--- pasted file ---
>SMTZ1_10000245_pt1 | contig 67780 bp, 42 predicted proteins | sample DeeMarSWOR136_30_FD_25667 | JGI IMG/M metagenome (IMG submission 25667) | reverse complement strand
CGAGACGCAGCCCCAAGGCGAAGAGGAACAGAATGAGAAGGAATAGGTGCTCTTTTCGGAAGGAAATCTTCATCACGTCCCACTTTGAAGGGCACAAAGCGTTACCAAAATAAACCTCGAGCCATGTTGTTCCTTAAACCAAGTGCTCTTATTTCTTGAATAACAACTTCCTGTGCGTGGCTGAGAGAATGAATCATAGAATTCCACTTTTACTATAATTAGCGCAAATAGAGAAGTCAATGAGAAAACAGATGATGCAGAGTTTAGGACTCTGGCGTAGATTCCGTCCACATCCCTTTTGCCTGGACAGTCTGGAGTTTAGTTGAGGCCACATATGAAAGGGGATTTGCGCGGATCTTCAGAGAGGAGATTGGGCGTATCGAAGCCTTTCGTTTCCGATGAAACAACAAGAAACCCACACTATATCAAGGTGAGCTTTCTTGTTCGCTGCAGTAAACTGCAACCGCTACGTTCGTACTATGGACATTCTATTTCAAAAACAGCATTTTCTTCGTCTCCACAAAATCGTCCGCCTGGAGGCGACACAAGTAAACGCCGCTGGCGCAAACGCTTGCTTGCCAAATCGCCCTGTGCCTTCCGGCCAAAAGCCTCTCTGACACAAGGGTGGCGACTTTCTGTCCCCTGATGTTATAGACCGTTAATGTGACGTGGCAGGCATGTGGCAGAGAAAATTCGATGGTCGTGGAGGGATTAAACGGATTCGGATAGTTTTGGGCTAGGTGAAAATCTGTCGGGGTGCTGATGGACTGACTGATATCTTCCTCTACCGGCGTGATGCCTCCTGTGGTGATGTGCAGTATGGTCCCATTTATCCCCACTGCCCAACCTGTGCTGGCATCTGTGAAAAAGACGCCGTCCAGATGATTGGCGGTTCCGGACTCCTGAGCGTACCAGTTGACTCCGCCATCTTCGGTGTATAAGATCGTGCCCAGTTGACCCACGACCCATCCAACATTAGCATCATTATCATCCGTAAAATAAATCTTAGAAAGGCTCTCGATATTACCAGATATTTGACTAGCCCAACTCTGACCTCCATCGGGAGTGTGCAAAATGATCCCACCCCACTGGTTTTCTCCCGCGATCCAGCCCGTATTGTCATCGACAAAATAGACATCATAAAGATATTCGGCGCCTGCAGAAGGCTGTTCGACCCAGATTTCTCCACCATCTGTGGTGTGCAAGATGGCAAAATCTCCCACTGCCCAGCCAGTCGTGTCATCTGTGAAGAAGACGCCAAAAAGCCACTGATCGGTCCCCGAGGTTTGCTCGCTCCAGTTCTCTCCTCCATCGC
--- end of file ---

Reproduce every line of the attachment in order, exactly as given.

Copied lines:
>SMTZ1_10000245_pt1 | contig 67780 bp, 42 predicted proteins | sample DeeMarSWOR136_30_FD_25667 | JGI IMG/M metagenome (IMG submission 25667) | reverse complement strand
CGAGACGCAGCCCCAAGGCGAAGAGGAACAGAATGAGAAGGAATAGGTGCTCTTTTCGGAAGGAAATCTTCATCACGTCCCACTTTGAAGGGCACAAAGCGTTACCAAAATAAACCTCGAGCCATGTTGTTCCTTAAACCAAGTGCTCTTATTTCTTGAATAACAACTTCCTGTGCGTGGCTGAGAGAATGAATCATAGAATTCCACTTTTACTATAATTAGCGCAAATAGAGAAGTCAATGAGAAAACAGATGATGCAGAGTTTAGGACTCTGGCGTAGATTCCGTCCACATCCCTTTTGCCTGGACAGTCTGGAGTTTAGTTGAGGCCACATATGAAAGGGGATTTGCGCGGATCTTCAGAGAGGAGATTGGGCGTATCGAAGCCTTTCGTTTCCGATGAAACAACAAGAAACCCACACTATATCAAGGTGAGCTTTCTTGTTCGCTGCAGTAAACTGCAACCGCTACGTTCGTACTATGGACATTCTATTTCAAAAACAGCATTTTCTTCGTCTCCACAAAATCGTCCGCCTGGAGGCGACACAAGTAAACGCCGCTGGCGCAAACGCTTGCTTGCCAAATCGCCCTGTGCCTTCCGGCCAAAAGCCTCTCTGACACAAGGGTGGCGACTTTCTGTCCCCTGATGTTATAGACCGTTAATGTGACGTGGCAGGCATGTGGCAGAGAAAATTCGATGGTCGTGGAGGGATTAAACGGATTCGGATAGTTTTGGGCTAGGTGAAAATCTGTCGGGGTGCTGATGGACTGACTGATATCTTCCTCTACCGGCGTGATGCCTCCTGTGGTGATGTGCAGTATGGTCCCATTTATCCCCACTGCCCAACCTGTGCTGGCATCTGTGAAAAAGACGCCGTCCAGATGATTGGCGGTTCCGGACTCCTGAGCGTACCAGTTGACTCCGCCATCTTCGGTGTATAAGATCGTGCCCAGTTGACCCACGACCCATCCAACATTAGCATCATTATCATCCGTAAAATAAATCTTAGAAAGGCTCTCGATATTACCAGATATTTGACTAGCCCAACTCTGACCTCCATCGGGAGTGTGCAAAATGATCCCACCCCACTGGTTTTCTCCCGCGATCCAGCCCGTATTGTCATCGACAAAATAGACATCATAAAGATATTCGGCGCCTGCAGAAGGCTGTTCGACCCAGATTTCTCCACCATCTGTGGTGTGCAAGATGGCAAAATCTCCCACTGCCCAGCCAGTCGTGTCATCTGTGAAGAAGACGCCAAAAAGCCACTGATCGGTCCCCGAGGTTTGCTCGCTCCAGTTCTCTCCTCCATCGC